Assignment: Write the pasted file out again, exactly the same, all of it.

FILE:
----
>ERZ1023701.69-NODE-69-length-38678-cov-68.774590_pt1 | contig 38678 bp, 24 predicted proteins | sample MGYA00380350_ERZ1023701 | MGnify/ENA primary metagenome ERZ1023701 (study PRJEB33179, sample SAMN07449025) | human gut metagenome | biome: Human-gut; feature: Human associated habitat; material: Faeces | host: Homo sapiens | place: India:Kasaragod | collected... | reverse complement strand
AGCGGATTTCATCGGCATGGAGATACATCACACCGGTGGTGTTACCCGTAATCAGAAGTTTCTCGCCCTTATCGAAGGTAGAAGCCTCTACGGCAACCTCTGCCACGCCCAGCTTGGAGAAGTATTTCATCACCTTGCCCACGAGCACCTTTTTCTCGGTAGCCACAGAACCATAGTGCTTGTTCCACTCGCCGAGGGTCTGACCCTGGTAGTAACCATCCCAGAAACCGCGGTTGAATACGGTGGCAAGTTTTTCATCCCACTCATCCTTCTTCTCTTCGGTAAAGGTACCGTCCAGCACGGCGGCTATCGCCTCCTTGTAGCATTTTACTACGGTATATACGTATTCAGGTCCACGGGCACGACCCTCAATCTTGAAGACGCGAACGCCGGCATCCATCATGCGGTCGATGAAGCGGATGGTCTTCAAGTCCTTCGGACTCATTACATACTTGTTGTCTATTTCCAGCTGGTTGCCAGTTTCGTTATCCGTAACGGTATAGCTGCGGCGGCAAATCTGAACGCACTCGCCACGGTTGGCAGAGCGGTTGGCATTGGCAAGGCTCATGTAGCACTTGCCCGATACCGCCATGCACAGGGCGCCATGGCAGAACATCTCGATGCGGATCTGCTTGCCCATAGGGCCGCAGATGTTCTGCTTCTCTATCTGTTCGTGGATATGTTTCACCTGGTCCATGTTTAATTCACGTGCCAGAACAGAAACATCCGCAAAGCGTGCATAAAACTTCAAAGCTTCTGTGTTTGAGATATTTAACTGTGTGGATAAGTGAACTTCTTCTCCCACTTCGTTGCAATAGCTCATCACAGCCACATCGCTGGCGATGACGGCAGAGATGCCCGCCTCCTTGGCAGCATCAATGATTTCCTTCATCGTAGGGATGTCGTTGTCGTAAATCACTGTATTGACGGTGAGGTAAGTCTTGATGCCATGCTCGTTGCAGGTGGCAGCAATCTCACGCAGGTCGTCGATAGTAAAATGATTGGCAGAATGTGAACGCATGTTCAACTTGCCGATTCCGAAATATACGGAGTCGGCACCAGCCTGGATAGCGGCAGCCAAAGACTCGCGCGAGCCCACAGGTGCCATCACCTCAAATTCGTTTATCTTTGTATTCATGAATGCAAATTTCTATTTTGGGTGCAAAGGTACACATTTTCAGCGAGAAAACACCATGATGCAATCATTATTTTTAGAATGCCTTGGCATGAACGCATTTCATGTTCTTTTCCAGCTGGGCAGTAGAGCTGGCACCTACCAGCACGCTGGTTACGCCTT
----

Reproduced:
>ERZ1023701.69-NODE-69-length-38678-cov-68.774590_pt1 | contig 38678 bp, 24 predicted proteins | sample MGYA00380350_ERZ1023701 | MGnify/ENA primary metagenome ERZ1023701 (study PRJEB33179, sample SAMN07449025) | human gut metagenome | biome: Human-gut; feature: Human associated habitat; material: Faeces | host: Homo sapiens | place: India:Kasaragod | collected... | reverse complement strand
AGCGGATTTCATCGGCATGGAGATACATCACACCGGTGGTGTTACCCGTAATCAGAAGTTTCTCGCCCTTATCGAAGGTAGAAGCCTCTACGGCAACCTCTGCCACGCCCAGCTTGGAGAAGTATTTCATCACCTTGCCCACGAGCACCTTTTTCTCGGTAGCCACAGAACCATAGTGCTTGTTCCACTCGCCGAGGGTCTGACCCTGGTAGTAACCATCCCAGAAACCGCGGTTGAATACGGTGGCAAGTTTTTCATCCCACTCATCCTTCTTCTCTTCGGTAAAGGTACCGTCCAGCACGGCGGCTATCGCCTCCTTGTAGCATTTTACTACGGTATATACGTATTCAGGTCCACGGGCACGACCCTCAATCTTGAAGACGCGAACGCCGGCATCCATCATGCGGTCGATGAAGCGGATGGTCTTCAAGTCCTTCGGACTCATTACATACTTGTTGTCTATTTCCAGCTGGTTGCCAGTTTCGTTATCCGTAACGGTATAGCTGCGGCGGCAAATCTGAACGCACTCGCCACGGTTGGCAGAGCGGTTGGCATTGGCAAGGCTCATGTAGCACTTGCCCGATACCGCCATGCACAGGGCGCCATGGCAGAACATCTCGATGCGGATCTGCTTGCCCATAGGGCCGCAGATGTTCTGCTTCTCTATCTGTTCGTGGATATGTTTCACCTGGTCCATGTTTAATTCACGTGCCAGAACAGAAACATCCGCAAAGCGTGCATAAAACTTCAAAGCTTCTGTGTTTGAGATATTTAACTGTGTGGATAAGTGAACTTCTTCTCCCACTTCGTTGCAATAGCTCATCACAGCCACATCGCTGGCGATGACGGCAGAGATGCCCGCCTCCTTGGCAGCATCAATGATTTCCTTCATCGTAGGGATGTCGTTGTCGTAAATCACTGTATTGACGGTGAGGTAAGTCTTGATGCCATGCTCGTTGCAGGTGGCAGCAATCTCACGCAGGTCGTCGATAGTAAAATGATTGGCAGAATGTGAACGCATGTTCAACTTGCCGATTCCGAAATATACGGAGTCGGCACCAGCCTGGATAGCGGCAGCCAAAGACTCGCGCGAGCCCACAGGTGCCATCACCTCAAATTCGTTTATCTTTGTATTCATGAATGCAAATTTCTATTTTGGGTGCAAAGGTACACATTTTCAGCGAGAAAACACCATGATGCAATCATTATTTTTAGAATGCCTTGGCATGAACGCATTTCATGTTCTTTTCCAGCTGGGCAGTAGAGCTGGCACCTACCAGCACGCTGGTTACGCCTT